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I'm not a plumber, so I'm not sure that I can, I just know that its code. If you give it some thought, if the tub doesnt drain because of a clog, the tub can hold many gallons of water. A shower cannot.
 
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Old 08-10-10, 07:28 AM
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Originally Posted by cbrillow View Post
I've read this in a couple of other places in my search for info on how to replace our tub with a 60" shower pan. I'm curious as to the reason. A tub has to drain a lot of water all at once when you open the drain, while a shower drain just has to keep up with the water raining down from the shower head.

Can you explain why drain line has to be larger for a standalone shower?
I've asked that question a couple of times on a couple of DIY boards. I have yet to get an answer that makes sense. People frequently run a bath and walk away while the tub is filling. A clogged tub drain could be a problem. How often do people turn on the shower and walk away?
 
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Old 08-10-10, 07:35 AM
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Hackwriter - I have a 3 bedroom (originally 4) 2 1/2 bath cape. I renovated the upstairs bath, enlarging it and installing a separate tub and shower. That tub is the only tub in the house.

I removed a tub surround in a downstairs bath and I'm in the process of replacing it with a walk in shower. I talked to a couple of Real Estate agents and they both assured me that as long as the house has a tub it would not effect resale.
 
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Old 08-12-10, 04:08 PM
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Originally Posted by Wayne Mitchell View Post
People frequently run a bath and walk away while the tub is filling. A clogged tub drain could be a problem. How often do people turn on the shower and walk away?
Thanks for your response, and for the sensible speculation. I hadn't thought of a drain clog, as I we've never had one in the bathtub. But that's probably the reason for the 2" requirement. (That and drumming up some more expensive labor fees for plumbers...)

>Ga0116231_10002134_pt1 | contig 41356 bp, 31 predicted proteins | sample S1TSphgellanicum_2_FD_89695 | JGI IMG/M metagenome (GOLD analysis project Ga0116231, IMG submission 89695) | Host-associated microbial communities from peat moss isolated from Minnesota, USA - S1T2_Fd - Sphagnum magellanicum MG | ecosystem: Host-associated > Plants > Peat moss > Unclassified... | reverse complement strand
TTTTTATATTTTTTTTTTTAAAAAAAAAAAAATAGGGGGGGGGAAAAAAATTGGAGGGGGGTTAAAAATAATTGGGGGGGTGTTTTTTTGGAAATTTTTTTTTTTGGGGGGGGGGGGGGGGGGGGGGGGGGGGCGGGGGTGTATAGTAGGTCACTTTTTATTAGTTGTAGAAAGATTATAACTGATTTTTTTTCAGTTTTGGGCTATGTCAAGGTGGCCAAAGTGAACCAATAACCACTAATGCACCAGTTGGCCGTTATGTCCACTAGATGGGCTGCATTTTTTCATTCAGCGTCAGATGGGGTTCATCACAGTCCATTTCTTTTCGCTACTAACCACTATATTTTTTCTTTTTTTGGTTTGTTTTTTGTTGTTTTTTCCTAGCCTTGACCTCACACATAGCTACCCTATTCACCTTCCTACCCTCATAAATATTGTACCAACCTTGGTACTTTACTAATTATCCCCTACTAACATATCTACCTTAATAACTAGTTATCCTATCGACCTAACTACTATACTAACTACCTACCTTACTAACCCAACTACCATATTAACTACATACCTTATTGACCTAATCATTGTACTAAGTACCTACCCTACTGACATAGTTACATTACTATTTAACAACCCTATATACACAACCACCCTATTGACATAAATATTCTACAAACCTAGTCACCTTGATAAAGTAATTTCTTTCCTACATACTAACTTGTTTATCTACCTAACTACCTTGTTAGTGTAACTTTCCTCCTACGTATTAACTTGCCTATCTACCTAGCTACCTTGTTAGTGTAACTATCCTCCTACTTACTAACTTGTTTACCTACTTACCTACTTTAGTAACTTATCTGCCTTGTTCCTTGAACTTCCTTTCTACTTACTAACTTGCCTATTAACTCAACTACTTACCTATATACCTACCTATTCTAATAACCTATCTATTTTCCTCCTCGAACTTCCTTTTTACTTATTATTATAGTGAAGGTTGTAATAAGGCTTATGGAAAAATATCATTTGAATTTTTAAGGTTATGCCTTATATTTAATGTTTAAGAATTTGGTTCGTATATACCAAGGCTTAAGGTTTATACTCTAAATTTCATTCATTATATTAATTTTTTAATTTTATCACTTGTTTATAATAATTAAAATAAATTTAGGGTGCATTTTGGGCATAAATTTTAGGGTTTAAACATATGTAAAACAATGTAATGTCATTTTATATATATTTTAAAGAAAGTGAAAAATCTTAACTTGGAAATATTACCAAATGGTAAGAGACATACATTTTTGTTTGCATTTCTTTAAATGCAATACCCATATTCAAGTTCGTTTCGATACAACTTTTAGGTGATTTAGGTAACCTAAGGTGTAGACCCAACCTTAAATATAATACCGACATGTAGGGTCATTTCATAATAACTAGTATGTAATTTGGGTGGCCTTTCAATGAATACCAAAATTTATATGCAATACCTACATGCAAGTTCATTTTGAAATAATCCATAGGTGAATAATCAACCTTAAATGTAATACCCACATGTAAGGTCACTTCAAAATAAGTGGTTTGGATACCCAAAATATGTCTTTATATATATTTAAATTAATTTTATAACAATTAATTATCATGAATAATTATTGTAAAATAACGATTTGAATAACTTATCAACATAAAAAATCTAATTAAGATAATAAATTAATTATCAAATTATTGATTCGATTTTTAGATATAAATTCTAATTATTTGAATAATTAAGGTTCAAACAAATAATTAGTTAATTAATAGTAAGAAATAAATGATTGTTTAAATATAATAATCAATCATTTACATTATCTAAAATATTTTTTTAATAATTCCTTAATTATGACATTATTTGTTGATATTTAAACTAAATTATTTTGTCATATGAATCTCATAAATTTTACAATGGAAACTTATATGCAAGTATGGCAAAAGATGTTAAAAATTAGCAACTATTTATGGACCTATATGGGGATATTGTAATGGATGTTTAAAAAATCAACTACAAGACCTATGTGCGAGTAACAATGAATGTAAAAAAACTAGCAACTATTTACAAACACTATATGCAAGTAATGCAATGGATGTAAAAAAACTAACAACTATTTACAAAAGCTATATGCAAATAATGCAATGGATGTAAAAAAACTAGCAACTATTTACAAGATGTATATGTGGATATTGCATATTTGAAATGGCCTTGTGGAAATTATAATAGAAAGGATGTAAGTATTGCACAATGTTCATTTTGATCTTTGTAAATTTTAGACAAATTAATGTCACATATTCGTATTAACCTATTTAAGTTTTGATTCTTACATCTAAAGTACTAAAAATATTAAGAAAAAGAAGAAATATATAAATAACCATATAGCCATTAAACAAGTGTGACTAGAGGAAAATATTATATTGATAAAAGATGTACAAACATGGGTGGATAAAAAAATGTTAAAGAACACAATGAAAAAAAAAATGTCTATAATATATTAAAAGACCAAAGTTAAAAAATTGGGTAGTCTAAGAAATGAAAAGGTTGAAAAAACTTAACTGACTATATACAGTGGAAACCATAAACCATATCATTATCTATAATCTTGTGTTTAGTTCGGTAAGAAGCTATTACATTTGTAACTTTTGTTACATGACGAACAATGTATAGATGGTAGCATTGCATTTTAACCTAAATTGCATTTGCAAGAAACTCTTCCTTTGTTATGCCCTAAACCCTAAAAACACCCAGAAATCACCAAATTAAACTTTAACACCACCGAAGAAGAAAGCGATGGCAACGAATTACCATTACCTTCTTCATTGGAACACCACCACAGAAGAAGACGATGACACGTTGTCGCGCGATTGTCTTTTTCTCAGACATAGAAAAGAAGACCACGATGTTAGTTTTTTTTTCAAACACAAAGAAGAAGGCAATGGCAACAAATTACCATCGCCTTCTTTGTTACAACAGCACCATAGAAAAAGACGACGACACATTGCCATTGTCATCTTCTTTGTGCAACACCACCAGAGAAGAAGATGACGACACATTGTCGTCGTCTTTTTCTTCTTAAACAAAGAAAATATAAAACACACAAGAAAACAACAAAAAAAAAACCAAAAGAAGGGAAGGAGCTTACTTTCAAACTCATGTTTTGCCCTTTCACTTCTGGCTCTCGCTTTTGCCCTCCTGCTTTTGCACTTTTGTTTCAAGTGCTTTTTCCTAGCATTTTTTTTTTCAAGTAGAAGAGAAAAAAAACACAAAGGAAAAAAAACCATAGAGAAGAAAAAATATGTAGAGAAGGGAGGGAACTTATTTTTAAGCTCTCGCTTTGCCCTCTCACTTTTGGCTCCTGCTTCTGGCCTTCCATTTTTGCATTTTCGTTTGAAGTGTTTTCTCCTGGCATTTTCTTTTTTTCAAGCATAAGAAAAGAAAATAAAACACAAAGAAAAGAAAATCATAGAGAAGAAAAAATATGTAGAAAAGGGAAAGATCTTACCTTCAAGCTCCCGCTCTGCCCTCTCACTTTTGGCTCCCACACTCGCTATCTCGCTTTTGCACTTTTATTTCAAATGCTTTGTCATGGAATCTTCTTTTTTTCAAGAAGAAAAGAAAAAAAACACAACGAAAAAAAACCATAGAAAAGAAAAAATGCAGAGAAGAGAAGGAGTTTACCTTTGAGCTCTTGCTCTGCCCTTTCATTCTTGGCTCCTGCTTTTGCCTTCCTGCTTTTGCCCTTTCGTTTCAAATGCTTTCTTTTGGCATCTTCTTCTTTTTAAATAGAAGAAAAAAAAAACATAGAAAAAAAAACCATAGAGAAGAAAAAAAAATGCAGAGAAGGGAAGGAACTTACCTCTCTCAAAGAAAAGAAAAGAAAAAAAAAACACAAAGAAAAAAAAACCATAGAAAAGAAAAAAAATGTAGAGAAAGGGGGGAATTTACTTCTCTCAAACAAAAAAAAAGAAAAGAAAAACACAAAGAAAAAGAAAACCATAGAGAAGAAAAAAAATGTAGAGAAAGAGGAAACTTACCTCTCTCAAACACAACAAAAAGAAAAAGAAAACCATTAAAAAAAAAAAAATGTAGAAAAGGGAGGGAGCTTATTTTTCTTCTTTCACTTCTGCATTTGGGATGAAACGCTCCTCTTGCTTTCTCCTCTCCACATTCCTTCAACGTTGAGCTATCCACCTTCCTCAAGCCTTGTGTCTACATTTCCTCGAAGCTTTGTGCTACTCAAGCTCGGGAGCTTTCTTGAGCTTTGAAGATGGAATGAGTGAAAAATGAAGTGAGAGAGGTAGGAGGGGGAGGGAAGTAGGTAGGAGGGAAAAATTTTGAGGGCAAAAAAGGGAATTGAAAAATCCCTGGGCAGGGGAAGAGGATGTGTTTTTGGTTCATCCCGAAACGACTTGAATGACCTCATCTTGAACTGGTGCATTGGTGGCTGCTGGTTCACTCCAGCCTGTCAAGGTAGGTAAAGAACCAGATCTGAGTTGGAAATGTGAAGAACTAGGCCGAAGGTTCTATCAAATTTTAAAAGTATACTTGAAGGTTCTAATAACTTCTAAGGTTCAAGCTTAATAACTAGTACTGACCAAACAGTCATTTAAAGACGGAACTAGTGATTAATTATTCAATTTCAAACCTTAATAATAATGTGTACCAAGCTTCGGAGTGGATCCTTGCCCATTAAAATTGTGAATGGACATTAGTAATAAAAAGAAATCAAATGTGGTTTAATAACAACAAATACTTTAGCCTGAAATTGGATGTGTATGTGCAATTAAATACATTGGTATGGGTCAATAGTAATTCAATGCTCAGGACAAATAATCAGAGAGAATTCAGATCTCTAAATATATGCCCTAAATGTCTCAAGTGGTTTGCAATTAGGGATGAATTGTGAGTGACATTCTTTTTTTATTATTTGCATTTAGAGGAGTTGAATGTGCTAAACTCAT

And I agree -- it seems very unlikely that someone would ignore a running shower long enough to fill the pan and overflow. Stranger things have happened, though...
 
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Old 08-13-10, 06:33 AM
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And I agree -- it seems very unlikely that someone would ignore a running shower long enough to fill the pan and overflow. Stranger things have happened, though...
All it take is one phone call to come in while you are waiting for the water to get hot enough to get in.
 
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Old 08-13-10, 12:42 PM
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Originally Posted by HeresJohnny View Post
All it take is one phone call to come in while you are waiting for the water to get hot enough to get in.
Along with the untimely clogged drain. The phone call on its own ain't gonna do it...
 
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Old 08-15-10, 07:38 PM
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Answering my own question, perhaps...

Eureka!

Surprised nobody mentioned this probably reason for the 2" drain requirement: tubs have an overflow. Shower pans/floors do not!
 
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Old 08-19-10, 04:40 PM
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As it turns out, my city does not require a 2" drain line. A 2" to 1-1/2" adapter installed right at the pan outlet is acceptable.